While a lot of the same ideas for motivating an intense child will also work for the anxious child (our anxiety is usually emotionally intense), there are a few things I do differently when dealing specifically with my daughter’s anxiety.

5 steps for motivating your child with anxiety

  • Reassure first. Don’t reassure with logic! (I’ve mentioned before that I am really working on this.) Know your child and what that child needs. Reassure with affection and sentiment: “I love you and it’s okay. We will get through this together.” I think, perhaps more than anything, my anxious child needs to be reminded that she’s not alone, that I’m there supporting her through all her struggles.
  • Validate her feelings and assure her that you will do all that you can to prevent her fears from becoming reality. “I can see how that would be devastating, but I will not allow anyone to laugh at you.” “I can see why you would be terrified, but I will make sure that [whatever the fear] doesn’t happen.” While my natural instinct is to tell my child that what she feels will never happen and logically explain why that fear is absurd, this just doesn’t have the same outcome as telling her that I will not allow that fear to occur. Sometimes, I can’t make that promise. It’s not in my realm of protection. In those cases, I reassure that if it were to ever happen, we would overcome it together, that she wouldn’t be facing that situation alone.
  • Be for her, not against her. I mentioned this in my post about motivating your intense child. Of course, we are “for” our children. But it is easy to default to an “us against them” when the work isn’t getting done. By positioning myself as the ally, I and my child work together against the obstacle or natural consequence, instead of against each other. I am not punishing her with the consequences; the consequences are hers. But I want to work alongside her to find a strategy to help her make good decisions and avoid those consequences.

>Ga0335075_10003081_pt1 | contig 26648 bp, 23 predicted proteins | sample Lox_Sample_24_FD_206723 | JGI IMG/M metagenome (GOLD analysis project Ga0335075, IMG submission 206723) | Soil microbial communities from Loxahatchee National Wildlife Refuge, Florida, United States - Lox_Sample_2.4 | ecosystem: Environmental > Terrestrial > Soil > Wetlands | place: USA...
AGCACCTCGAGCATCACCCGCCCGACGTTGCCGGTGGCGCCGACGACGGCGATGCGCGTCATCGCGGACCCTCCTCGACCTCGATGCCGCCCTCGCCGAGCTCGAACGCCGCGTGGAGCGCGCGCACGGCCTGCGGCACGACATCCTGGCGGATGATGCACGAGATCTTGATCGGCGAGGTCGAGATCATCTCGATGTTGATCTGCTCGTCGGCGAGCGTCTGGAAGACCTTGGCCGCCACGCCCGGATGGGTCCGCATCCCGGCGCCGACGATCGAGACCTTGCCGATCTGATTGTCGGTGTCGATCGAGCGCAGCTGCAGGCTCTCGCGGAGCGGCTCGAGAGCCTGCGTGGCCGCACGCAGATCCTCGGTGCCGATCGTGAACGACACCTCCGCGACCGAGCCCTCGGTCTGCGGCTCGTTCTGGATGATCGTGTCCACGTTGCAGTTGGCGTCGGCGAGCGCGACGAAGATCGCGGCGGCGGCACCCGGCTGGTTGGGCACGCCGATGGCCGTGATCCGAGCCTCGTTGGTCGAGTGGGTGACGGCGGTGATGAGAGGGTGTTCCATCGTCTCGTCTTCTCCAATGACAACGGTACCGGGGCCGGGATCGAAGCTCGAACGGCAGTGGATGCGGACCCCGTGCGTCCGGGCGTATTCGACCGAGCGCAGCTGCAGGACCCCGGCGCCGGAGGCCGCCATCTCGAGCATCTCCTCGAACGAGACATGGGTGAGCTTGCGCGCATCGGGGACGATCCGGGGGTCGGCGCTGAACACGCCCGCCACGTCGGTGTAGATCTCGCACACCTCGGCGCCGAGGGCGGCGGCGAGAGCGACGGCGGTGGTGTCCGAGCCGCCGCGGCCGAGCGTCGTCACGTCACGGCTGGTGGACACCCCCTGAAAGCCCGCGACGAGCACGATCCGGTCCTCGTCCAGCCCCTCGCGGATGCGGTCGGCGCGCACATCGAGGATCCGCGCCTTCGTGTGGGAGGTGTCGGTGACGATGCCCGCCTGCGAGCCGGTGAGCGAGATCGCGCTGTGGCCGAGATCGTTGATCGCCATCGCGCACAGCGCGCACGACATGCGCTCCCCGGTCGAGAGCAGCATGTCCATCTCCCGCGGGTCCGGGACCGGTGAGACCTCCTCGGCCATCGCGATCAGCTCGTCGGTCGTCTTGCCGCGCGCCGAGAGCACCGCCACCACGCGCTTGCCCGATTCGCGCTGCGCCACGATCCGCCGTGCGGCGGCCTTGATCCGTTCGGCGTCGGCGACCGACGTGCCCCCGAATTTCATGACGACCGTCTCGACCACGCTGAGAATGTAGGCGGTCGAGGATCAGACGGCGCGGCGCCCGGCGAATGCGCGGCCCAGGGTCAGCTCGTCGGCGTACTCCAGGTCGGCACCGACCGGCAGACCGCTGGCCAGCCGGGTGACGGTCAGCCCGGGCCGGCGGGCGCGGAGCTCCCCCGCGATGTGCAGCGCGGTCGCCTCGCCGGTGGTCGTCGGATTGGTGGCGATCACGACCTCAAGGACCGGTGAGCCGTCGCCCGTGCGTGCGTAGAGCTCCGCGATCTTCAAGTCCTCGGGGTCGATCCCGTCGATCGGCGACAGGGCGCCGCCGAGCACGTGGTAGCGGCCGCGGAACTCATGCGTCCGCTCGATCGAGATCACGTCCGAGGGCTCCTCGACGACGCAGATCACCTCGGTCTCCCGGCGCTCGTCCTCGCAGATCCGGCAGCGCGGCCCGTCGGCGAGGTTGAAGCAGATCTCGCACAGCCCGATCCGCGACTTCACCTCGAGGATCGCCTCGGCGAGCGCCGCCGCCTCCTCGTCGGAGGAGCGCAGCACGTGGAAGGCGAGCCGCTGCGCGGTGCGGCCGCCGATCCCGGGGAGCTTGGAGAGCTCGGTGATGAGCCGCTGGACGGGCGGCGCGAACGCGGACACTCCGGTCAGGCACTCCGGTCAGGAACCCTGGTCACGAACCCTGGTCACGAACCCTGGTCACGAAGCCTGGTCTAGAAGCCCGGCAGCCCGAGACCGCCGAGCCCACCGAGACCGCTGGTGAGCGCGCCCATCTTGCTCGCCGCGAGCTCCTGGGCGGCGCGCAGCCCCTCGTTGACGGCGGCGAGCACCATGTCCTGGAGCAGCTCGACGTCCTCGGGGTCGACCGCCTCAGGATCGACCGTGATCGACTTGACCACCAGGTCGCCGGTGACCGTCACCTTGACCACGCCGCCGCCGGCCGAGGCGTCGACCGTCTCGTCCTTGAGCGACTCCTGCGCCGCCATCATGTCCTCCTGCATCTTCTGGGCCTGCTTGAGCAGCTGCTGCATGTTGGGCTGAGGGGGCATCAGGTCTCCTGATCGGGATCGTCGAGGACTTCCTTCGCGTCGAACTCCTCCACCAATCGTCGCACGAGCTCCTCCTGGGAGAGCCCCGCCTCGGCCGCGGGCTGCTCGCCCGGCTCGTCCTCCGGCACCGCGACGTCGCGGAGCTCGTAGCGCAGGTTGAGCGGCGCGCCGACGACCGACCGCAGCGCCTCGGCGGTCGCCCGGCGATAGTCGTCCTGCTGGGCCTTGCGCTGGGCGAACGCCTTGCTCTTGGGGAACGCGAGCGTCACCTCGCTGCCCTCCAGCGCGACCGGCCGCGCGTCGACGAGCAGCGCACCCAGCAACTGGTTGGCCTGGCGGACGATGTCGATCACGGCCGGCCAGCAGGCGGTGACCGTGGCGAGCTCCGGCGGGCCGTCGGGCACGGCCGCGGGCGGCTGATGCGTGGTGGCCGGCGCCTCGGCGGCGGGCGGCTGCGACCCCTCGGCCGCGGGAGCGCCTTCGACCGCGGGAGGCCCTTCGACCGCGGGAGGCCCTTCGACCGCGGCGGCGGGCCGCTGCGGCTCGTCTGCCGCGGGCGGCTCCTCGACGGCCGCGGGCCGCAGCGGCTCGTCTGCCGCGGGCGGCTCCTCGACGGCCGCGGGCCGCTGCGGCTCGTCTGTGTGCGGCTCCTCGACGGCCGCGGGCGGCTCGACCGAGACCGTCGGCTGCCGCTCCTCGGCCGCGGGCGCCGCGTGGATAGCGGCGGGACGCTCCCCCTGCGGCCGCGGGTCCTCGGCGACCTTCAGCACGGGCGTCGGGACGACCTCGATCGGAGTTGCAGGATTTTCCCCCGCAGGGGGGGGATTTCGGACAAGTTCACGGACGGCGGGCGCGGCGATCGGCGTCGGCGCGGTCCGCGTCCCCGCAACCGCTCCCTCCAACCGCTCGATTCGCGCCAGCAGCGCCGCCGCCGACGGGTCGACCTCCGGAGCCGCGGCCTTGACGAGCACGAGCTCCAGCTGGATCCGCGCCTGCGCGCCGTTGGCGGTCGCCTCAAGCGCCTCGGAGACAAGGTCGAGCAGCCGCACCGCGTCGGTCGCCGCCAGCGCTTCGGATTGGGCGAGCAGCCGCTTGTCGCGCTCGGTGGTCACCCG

• End on a positive note. Humor, a secret code word between the two of us to reassure her in anxious moments, a treat (food heals the soul), a hug—anything that seals the deal and provides a little nudge of momentum. 
  • Set up the learning environment to reassure the child the next time you encounter that obstacle. When we begin a subject or an assignment that I know my daughter is naturally anxious about, I begin by going over what we’ve discussed before, and remind her of what we are doing differently this time to make sure that her fears are not a reality. Reading used to be our anxiety-subject; then it became spelling. For a long time, she would burst into tears and shut down at even the sight of an assignment that required spelling. Slowly, we’ve worked through the anxieties from both of those subjects. And the other weekend, she picked up a spelling book on her own on a day off to work through some of the activities! Talk about a miracle! Though she is not completely confident in spelling, we’ve definitely come a long way. 

Motivating a child with anxiety takes an enormous amount of patience. And I have to remember that even though the fears don’t always make sense to me, they are very real to my child. I’m not always grateful for these moments. I’m not always patient. I’m sure, at times, I’ve aggravated and intensified some of those feelings by handling it the wrong way. But as I look back over the weeks, and think about what God is doing in my life through this journey, I appreciate so much more how God handles my fears.

How illogical are mine most of the time! I have an almighty God who knows and cares: what do I have to be afraid of? And yet, God doesn’t launch into all the reasons why those fears don’t make sense. Instead, He assures me—”Don’t be afraid!” And He’s there for me—”I will never leave you or forsake you.” In the end, these are the verses and promises that both my child and I have to come back to. She and I are both scared, anxious little sheep, but He is the good Shepherd of us both.